Human monoclonal antibody therapy to prevent hepatitis C virus reinfection of liver transplants: advancing lead monoclonal antibodies into clinical trial

01 January 2013 → 31 December 2017
European funding: framework programme
Research disciplines
  • Natural sciences
    • Microbiology
    • Systems biology
  • Medical and health sciences
    • Laboratory medicine
    • Microbiology
    • Laboratory medicine
    • Laboratory medicine
    • Microbiology
hepatitis C virus
Project description

Worldwide. 200 million people are infected with the hepatitis C virus (HCV). An estimated 15 million individuals are living with HCV infection wilhin Ihe EU. The economic. health and societal costs of chronic HCV infeclion are significant. HCV is the principal cause of death from liver disease and the leading indication for liver

transplantation. The only treatment for end-stage liver disease is a liver Transplant. yet The transplanted liver becomes rapidly re-infected and is frequently destroyed within 5 years after transplantation. In this cohort of patients current antiviral treatments are too toxic - there is an urgent need to develop safe and effective treatments for use in this setting. Human monoclonal antibodies (MAbs) that target virus entry. are as yet an underutilised and potentially highly effective and safe weapon in the armoury against HCV infection. The consortium has identified ,."Ab leads which. in pre-clinical analyses. potently block HCV infection. HCV exhibits a high degree of genetic and antigenic variability, which enables the virus to escape protective immune responses. Crucially, the lead antibodies identified by the consortium are capable of preventing infection by a wide range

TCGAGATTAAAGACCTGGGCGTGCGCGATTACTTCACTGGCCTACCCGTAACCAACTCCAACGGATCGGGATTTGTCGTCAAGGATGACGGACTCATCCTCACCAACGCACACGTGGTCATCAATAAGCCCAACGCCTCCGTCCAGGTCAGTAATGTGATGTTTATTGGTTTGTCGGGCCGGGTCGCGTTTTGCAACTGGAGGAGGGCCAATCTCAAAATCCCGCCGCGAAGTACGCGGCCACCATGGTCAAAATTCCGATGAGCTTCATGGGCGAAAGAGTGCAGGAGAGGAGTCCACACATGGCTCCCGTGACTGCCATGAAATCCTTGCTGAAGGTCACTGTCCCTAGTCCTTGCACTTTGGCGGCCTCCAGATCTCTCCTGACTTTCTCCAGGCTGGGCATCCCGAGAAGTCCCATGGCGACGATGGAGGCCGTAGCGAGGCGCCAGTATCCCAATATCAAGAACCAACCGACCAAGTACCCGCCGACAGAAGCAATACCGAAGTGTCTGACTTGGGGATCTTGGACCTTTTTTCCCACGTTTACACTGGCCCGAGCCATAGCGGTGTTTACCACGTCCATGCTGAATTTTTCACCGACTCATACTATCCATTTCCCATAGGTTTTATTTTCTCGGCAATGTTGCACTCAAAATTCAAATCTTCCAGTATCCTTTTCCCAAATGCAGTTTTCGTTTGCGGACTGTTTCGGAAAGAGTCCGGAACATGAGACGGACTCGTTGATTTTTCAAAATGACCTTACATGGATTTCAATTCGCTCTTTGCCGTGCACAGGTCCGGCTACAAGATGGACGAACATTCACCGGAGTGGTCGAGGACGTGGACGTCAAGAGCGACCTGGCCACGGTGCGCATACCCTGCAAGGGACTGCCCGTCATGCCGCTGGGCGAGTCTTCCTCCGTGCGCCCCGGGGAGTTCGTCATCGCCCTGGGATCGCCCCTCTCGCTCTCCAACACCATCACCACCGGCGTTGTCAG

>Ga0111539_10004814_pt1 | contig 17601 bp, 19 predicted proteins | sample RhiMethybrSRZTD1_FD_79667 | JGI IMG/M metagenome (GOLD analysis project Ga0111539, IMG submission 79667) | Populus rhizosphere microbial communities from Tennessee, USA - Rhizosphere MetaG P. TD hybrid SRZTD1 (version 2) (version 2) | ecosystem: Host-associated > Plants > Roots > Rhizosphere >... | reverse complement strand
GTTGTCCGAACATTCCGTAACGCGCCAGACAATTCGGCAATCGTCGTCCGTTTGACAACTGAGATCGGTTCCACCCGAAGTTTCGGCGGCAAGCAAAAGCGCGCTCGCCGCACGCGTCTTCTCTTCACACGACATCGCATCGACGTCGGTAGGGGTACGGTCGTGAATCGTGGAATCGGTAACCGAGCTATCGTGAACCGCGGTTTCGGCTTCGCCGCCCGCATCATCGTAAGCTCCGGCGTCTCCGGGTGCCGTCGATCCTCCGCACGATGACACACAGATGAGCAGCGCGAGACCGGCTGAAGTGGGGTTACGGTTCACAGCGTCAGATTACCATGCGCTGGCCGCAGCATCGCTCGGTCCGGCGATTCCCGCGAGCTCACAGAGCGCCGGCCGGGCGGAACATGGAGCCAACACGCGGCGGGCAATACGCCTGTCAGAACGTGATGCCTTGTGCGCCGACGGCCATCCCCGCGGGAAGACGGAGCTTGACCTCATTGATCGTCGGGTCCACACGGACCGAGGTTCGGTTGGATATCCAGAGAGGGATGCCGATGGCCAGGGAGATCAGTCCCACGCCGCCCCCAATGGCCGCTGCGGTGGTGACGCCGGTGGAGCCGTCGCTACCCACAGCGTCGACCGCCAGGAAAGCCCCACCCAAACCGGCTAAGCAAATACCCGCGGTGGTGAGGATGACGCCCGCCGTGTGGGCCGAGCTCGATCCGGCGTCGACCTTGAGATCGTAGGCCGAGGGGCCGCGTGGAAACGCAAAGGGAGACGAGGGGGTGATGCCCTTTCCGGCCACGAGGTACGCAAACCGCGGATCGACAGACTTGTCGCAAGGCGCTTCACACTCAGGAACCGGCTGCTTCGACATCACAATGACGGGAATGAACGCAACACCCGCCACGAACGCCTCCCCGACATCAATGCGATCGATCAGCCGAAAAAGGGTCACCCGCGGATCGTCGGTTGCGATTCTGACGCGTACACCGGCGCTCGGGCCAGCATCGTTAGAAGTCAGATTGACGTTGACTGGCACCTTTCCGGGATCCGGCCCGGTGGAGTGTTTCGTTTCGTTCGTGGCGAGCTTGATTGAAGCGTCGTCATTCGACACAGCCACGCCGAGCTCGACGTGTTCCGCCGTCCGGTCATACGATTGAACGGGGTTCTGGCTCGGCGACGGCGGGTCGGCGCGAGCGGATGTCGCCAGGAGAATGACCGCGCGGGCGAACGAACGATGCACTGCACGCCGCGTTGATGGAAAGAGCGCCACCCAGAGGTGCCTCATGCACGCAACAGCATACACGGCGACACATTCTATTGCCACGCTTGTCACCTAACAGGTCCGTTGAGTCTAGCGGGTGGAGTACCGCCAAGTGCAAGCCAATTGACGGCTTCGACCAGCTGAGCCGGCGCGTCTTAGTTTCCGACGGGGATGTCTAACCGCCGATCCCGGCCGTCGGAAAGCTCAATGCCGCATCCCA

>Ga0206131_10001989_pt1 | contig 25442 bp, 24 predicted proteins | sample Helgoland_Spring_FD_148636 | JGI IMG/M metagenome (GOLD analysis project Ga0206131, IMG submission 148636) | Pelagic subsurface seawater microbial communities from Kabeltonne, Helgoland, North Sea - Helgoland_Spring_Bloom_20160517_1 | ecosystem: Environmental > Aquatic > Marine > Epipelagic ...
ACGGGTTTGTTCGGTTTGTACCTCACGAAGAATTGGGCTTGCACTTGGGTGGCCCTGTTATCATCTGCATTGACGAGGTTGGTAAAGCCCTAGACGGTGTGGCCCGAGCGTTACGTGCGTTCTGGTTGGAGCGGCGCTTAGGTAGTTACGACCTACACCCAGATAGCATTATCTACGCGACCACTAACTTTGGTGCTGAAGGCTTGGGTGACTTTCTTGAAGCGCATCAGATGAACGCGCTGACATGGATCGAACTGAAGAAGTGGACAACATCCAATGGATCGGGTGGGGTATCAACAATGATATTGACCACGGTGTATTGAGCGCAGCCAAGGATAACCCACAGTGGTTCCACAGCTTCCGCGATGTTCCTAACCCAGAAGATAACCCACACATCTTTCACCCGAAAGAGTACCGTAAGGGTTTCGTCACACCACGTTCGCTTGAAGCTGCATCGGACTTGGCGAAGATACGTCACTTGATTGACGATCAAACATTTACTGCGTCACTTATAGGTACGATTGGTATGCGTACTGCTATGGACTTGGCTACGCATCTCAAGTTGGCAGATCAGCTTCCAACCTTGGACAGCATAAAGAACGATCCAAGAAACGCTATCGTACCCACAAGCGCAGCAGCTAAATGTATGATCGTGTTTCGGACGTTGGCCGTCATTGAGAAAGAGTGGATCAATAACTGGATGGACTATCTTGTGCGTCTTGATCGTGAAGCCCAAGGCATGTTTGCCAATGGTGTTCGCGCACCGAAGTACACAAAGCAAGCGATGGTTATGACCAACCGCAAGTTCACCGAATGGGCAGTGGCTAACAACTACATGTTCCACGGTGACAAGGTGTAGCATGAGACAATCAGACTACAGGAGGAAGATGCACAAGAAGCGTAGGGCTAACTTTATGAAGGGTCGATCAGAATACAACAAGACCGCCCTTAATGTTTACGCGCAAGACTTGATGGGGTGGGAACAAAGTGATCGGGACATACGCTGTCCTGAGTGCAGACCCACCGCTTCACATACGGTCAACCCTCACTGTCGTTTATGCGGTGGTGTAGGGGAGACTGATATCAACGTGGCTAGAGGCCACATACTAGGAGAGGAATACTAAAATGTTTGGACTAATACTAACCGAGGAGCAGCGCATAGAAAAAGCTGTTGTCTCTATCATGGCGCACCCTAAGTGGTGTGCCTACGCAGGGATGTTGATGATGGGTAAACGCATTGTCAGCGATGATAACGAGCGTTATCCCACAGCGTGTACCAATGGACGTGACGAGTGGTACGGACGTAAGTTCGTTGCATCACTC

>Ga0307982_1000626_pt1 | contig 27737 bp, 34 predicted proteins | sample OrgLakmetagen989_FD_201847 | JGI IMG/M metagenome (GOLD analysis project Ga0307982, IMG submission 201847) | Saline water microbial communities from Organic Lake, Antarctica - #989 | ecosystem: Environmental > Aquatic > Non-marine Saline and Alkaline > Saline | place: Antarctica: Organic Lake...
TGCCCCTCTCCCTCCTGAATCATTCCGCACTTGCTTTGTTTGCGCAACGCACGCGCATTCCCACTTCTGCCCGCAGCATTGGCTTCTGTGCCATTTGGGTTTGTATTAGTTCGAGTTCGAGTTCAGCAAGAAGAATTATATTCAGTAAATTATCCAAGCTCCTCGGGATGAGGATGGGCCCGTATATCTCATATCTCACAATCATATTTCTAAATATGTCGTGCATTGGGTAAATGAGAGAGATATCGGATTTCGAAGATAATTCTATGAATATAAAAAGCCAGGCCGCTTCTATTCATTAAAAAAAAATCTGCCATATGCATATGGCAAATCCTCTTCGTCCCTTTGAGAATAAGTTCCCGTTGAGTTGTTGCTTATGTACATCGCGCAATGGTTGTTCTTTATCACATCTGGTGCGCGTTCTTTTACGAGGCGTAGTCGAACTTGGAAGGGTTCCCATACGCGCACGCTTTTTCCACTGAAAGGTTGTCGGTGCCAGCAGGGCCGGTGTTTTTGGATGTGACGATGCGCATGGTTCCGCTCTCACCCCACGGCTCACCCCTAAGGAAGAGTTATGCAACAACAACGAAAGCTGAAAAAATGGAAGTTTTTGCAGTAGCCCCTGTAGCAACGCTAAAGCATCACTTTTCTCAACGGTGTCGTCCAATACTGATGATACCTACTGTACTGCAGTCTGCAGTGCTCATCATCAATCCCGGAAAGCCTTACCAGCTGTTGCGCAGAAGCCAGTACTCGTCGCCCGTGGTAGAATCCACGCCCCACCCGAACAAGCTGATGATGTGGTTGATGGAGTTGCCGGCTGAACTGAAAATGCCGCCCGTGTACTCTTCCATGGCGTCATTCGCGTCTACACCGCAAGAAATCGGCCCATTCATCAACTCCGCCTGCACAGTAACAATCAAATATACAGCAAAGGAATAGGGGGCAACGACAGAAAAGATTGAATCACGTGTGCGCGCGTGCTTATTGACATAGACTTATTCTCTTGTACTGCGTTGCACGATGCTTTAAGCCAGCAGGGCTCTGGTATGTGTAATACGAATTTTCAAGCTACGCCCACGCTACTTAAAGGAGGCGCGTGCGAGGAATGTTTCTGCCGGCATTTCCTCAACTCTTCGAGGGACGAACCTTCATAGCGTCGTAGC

of genetically distinct isolates because they target highly conserved epitopes on the virus or host receptor molecules. This limits the chances of virus resistance. Also. each lead antibody targets a unique component of the viral entry pathway. thereby paving the way for powerful combinatorial approaches which maximises clinical

potency. HepaMAb harnesses leading expertise in MAb technology. preclinical efficacy and safety testing. biomanufacture and clinical trial to progress at least one anti-viral and one anti-receptor human MAb to phase I/IIa proof of concept clinical trial in the liver transplant selting for the prevention of graft reinfection. We will establish a much-needed therapeutic MAb pipeline for use in this solid orpan transplant selting.